In modern parlance, calling someone a Neanderthal is the same as saying that person is uncultured, lacking social graces, and probably the embodiment of every bad thing you attribute to the political party you like the least. This slur is based on a common conception about a relative of humans that once competed and intermixed with us, but is believed to have gone extinct 30,000 years ago.
Scientists examining cave drawings in northwest Spain are upending our assumptions about when art began, and asking whether the Neanderthal has been an unrecognized cave-dwelling artiste all this time. After new dating tests, 50 wall decorations from 11 caves in Spain's El Castillo region are believed to be at least 40,800 years old, making them the earliest art found in Europe.
They include red hand stencils created by pigment blown by the artist onto the hand to outline it. They were created shortly after Homo sapiens arrived in Europe. The question is: Who made them?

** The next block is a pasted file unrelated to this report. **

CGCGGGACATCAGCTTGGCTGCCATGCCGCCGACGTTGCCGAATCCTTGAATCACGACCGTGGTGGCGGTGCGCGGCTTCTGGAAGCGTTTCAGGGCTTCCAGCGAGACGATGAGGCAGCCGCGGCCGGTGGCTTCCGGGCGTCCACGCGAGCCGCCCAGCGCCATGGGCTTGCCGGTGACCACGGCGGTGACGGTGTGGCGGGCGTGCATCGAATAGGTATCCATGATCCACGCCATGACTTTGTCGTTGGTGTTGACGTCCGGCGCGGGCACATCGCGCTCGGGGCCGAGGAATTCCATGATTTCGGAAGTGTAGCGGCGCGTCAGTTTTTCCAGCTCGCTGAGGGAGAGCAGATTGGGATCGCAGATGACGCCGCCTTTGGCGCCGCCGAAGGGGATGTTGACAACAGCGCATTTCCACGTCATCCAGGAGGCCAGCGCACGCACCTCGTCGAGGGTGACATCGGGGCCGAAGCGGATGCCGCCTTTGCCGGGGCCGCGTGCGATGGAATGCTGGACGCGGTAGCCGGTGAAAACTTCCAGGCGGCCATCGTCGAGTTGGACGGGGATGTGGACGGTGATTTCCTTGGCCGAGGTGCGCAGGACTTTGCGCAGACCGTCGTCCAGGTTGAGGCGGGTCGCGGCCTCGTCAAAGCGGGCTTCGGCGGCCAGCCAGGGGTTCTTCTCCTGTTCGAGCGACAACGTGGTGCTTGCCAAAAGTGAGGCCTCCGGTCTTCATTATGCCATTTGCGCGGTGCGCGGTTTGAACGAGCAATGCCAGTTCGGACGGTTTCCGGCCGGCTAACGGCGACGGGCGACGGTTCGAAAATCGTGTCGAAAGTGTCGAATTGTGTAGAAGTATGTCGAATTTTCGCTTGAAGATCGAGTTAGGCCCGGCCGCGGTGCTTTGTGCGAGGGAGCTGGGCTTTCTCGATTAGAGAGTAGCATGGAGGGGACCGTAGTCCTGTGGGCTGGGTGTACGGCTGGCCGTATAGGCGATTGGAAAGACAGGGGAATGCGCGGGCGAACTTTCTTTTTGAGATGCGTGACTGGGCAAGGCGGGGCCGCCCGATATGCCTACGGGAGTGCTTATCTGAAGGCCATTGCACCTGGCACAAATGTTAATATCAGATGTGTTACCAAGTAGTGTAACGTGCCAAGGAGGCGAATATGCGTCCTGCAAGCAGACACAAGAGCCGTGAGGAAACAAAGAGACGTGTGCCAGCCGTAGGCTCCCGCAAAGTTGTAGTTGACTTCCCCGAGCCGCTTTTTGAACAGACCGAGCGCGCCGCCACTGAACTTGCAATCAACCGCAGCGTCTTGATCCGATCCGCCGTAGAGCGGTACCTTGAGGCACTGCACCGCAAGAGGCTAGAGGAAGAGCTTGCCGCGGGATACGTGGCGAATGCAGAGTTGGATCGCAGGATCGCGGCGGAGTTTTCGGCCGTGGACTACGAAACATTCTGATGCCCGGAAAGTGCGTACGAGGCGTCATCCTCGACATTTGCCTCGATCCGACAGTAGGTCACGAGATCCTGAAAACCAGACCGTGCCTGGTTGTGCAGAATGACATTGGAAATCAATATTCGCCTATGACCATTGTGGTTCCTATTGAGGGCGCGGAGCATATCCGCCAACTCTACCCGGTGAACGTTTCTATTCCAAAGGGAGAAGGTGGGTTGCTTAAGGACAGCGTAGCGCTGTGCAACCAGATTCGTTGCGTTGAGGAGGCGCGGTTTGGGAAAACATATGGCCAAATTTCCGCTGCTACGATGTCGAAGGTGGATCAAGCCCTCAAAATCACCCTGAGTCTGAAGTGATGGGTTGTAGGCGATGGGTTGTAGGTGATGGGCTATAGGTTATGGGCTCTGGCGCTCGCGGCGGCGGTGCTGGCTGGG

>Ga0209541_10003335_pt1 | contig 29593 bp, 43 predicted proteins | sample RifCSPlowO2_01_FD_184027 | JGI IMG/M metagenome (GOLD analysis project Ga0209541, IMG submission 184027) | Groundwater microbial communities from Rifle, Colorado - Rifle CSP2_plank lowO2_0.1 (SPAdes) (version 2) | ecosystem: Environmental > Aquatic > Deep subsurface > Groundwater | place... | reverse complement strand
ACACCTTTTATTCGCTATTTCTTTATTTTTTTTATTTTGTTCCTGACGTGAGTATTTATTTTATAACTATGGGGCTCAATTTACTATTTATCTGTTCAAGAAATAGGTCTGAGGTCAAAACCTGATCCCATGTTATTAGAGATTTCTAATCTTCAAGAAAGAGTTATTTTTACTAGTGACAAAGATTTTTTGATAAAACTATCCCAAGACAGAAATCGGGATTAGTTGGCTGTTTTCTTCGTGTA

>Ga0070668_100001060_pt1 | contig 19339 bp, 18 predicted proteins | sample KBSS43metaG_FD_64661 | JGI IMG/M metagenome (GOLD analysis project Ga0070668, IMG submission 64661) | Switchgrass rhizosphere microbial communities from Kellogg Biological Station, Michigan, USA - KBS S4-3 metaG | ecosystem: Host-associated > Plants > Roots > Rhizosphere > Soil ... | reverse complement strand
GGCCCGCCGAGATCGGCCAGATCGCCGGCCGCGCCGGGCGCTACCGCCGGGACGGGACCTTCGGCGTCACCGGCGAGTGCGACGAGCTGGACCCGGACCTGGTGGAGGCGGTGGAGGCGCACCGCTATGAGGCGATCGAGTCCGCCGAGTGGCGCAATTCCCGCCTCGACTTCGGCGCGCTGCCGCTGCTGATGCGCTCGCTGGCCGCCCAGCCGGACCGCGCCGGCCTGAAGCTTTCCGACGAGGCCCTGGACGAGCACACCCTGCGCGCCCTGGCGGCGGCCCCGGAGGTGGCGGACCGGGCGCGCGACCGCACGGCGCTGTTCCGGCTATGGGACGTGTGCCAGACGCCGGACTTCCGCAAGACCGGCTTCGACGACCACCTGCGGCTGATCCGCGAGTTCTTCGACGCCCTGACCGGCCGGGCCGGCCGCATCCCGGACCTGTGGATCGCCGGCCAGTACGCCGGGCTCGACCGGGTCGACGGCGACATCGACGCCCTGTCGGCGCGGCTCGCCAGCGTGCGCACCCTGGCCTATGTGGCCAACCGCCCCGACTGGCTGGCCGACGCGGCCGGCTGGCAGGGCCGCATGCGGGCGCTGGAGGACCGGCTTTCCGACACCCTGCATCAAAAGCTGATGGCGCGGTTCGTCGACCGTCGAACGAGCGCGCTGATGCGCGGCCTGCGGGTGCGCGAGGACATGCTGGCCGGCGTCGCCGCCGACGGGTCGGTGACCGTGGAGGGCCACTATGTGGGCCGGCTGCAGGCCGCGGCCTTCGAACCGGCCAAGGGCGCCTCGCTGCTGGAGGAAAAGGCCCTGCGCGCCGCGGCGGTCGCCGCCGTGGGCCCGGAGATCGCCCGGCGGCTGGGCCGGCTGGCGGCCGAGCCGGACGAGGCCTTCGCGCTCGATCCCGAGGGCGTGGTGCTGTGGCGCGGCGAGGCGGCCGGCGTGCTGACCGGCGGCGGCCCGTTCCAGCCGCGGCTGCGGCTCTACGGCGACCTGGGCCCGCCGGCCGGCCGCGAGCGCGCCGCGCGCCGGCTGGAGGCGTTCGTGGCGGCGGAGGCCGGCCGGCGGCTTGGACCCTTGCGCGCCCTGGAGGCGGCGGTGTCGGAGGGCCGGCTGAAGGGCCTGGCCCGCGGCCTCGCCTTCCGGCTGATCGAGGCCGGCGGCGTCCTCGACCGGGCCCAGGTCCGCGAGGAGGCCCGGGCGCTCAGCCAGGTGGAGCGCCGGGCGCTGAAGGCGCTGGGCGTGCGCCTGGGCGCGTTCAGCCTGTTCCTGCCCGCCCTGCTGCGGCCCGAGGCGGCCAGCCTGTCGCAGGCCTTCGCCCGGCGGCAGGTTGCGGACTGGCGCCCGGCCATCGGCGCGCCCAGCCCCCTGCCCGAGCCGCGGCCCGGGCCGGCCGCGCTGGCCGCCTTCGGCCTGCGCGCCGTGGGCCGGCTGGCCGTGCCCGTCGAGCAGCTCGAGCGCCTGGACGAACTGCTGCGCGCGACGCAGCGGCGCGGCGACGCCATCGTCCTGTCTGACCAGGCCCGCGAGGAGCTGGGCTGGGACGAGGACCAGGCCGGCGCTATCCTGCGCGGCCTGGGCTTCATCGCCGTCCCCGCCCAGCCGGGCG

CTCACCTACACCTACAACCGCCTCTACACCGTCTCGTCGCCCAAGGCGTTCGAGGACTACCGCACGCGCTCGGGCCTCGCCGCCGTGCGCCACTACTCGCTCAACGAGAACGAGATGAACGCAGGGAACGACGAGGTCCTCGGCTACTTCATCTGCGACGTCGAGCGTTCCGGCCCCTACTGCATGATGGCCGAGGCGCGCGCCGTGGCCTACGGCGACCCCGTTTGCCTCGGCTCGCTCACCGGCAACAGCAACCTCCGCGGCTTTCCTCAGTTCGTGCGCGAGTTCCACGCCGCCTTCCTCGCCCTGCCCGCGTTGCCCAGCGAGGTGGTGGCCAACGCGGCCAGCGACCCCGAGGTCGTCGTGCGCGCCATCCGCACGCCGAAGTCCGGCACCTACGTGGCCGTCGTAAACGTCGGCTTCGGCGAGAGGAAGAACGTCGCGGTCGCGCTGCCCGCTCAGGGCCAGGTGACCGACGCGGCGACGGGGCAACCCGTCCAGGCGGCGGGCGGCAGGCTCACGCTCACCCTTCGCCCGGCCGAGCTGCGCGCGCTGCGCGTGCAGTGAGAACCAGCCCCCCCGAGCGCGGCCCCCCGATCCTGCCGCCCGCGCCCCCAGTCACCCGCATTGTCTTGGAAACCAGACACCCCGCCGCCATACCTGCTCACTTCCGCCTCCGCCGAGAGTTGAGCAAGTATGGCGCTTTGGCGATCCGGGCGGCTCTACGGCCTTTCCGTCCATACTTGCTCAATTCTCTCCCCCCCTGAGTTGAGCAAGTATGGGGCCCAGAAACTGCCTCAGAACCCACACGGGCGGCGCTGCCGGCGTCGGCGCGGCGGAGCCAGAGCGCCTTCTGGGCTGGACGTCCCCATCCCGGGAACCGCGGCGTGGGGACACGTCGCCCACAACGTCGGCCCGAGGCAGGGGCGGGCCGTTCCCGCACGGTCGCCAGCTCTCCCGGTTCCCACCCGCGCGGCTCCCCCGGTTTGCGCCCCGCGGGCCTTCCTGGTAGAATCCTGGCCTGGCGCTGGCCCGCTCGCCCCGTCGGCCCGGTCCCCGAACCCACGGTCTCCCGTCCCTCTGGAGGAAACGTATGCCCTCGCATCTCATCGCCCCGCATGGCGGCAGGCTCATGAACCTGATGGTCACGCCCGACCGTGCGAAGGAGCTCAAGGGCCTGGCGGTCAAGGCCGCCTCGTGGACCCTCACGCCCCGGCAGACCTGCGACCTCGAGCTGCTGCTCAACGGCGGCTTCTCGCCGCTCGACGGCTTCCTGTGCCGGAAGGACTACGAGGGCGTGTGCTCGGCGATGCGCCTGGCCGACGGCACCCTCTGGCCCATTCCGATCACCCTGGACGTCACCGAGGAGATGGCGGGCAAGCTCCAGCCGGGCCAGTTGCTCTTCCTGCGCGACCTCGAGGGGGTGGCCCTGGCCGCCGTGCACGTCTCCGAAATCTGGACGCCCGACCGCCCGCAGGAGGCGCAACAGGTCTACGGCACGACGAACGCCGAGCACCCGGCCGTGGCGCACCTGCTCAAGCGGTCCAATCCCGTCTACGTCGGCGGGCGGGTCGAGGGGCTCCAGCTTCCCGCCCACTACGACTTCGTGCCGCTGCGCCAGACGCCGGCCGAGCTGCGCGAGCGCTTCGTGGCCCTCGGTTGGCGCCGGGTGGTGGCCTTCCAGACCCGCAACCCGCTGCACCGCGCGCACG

Were the stencils and other items the work of humans who brought art with them when they migrated to Europe from Africa? Or were they the work of our great rivals, the Neanderthals, making marks in a field we assumed they weren't artistically endowed enough to aspire to?
Some scientists believe the cave art is a reflection of humans competing for resources with Neanderthals. This theory holds that art, which would have been considered a form of technology in those days, gave humans an evolutionary edge that led to the extinction of our rivals.
That would fit the conventional narrative. It also strokes our ego as a species. Still, the Neanderthal may surprise us, especially if we find more art in the region that is even older.
This discovery is exciting because it includes a great mystery. Is the Neanderthal an underrated artist? Is our bias that only humans can make art unreasonable? Are the first artists doomed to remain anonymous?
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